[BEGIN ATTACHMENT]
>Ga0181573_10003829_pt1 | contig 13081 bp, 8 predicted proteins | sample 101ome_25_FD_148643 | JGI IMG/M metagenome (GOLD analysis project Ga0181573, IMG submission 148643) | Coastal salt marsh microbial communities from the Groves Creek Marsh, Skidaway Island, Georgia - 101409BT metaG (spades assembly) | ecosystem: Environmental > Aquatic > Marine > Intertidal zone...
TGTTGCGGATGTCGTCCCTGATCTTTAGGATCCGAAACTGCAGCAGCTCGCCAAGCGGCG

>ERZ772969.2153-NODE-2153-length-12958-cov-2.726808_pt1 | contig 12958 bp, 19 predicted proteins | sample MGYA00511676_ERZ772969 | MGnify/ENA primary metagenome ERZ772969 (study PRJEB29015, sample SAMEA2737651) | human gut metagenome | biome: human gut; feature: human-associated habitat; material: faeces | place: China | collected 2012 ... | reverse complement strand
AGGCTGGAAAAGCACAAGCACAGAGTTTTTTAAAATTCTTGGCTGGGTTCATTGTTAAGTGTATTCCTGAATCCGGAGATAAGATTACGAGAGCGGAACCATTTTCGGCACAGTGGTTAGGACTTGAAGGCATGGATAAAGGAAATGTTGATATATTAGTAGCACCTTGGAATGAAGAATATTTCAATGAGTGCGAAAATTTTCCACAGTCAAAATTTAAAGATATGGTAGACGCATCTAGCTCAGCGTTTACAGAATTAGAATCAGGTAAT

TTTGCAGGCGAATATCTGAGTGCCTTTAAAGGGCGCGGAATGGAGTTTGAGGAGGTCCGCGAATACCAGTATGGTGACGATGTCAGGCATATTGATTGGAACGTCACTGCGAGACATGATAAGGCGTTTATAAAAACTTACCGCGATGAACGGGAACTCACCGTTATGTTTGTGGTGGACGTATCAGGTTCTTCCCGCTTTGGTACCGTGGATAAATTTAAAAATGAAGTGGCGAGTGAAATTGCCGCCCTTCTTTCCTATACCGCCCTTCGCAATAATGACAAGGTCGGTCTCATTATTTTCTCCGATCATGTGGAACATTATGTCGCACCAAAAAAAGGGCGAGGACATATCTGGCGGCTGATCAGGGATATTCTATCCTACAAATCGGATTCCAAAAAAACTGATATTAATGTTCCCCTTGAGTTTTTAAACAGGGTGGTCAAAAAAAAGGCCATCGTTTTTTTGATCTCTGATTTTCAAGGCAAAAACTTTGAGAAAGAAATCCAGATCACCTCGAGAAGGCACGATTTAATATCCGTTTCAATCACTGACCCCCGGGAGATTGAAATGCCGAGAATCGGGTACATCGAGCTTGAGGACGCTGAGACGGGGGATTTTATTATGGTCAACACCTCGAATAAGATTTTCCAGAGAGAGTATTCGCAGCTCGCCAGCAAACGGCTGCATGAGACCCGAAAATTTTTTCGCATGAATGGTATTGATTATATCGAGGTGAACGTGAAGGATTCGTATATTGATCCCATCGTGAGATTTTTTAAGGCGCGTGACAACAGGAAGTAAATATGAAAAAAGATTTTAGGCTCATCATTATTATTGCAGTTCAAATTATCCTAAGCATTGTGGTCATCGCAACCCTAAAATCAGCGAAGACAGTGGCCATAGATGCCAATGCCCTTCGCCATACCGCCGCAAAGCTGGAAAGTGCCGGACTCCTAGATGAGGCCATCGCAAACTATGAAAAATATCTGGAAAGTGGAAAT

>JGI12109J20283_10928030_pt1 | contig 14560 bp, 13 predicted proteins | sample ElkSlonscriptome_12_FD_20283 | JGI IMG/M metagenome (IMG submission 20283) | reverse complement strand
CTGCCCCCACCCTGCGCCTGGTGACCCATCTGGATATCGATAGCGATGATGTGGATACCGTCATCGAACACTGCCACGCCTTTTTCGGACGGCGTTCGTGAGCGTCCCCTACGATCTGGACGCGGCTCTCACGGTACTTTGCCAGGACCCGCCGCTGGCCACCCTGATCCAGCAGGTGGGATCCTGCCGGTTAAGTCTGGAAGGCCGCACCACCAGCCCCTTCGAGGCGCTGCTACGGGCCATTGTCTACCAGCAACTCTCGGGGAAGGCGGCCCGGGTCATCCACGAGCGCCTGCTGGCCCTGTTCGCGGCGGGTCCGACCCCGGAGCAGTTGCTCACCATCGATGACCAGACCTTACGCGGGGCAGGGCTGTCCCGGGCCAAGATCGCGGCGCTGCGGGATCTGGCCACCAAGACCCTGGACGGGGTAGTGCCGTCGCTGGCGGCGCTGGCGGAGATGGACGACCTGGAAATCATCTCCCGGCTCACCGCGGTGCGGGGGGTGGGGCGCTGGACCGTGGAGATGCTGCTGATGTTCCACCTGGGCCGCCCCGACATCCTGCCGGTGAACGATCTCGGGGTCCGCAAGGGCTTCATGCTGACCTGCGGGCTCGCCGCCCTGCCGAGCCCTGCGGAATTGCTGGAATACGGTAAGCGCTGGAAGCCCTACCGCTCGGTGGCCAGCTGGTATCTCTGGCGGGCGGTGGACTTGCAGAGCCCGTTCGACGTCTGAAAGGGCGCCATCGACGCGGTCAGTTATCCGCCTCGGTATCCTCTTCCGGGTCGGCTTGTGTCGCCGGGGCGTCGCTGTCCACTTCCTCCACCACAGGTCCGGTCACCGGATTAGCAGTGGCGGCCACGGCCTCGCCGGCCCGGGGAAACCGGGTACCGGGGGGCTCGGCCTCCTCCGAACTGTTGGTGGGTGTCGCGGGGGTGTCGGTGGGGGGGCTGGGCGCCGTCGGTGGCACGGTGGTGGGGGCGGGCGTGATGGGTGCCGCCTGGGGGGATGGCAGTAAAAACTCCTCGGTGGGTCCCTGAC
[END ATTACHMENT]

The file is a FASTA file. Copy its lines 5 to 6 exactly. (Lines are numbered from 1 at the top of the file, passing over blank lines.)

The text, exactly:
TTTGCAGGCGAATATCTGAGTGCCTTTAAAGGGCGCGGAATGGAGTTTGAGGAGGTCCGCGAATACCAGTATGGTGACGATGTCAGGCATATTGATTGGAACGTCACTGCGAGACATGATAAGGCGTTTATAAAAACTTACCGCGATGAACGGGAACTCACCGTTATGTTTGTGGTGGACGTATCAGGTTCTTCCCGCTTTGGTACCGTGGATAAATTTAAAAATGAAGTGGCGAGTGAAATTGCCGCCCTTCTTTCCTATACCGCCCTTCGCAATAATGACAAGGTCGGTCTCATTATTTTCTCCGATCATGTGGAACATTATGTCGCACCAAAAAAAGGGCGAGGACATATCTGGCGGCTGATCAGGGATATTCTATCCTACAAATCGGATTCCAAAAAAACTGATATTAATGTTCCCCTTGAGTTTTTAAACAGGGTGGTCAAAAAAAAGGCCATCGTTTTTTTGATCTCTGATTTTCAAGGCAAAAACTTTGAGAAAGAAATCCAGATCACCTCGAGAAGGCACGATTTAATATCCGTTTCAATCACTGACCCCCGGGAGATTGAAATGCCGAGAATCGGGTACATCGAGCTTGAGGACGCTGAGACGGGGGATTTTATTATGGTCAACACCTCGAATAAGATTTTCCAGAGAGAGTATTCGCAGCTCGCCAGCAAACGGCTGCATGAGACCCGAAAATTTTTTCGCATGAATGGTATTGATTATATCGAGGTGAACGTGAAGGATTCGTATATTGATCCCATCGTGAGATTTTTTAAGGCGCGTGACAACAGGAAGTAAATATGAAAAAAGATTTTAGGCTCATCATTATTATTGCAGTTCAAATTATCCTAAGCATTGTGGTCATCGCAACCCTAAAATCAGCGAAGACAGTGGCCATAGATGCCAATGCCCTTCGCCATACCGCCGCAAAGCTGGAAAGTGCCGGACTCCTAGATGAGGCCATCGCAAACTATGAAAAATATCTGGAAAGTGGAAAT

>JGI12109J20283_10928030_pt1 | contig 14560 bp, 13 predicted proteins | sample ElkSlonscriptome_12_FD_20283 | JGI IMG/M metagenome (IMG submission 20283) | reverse complement strand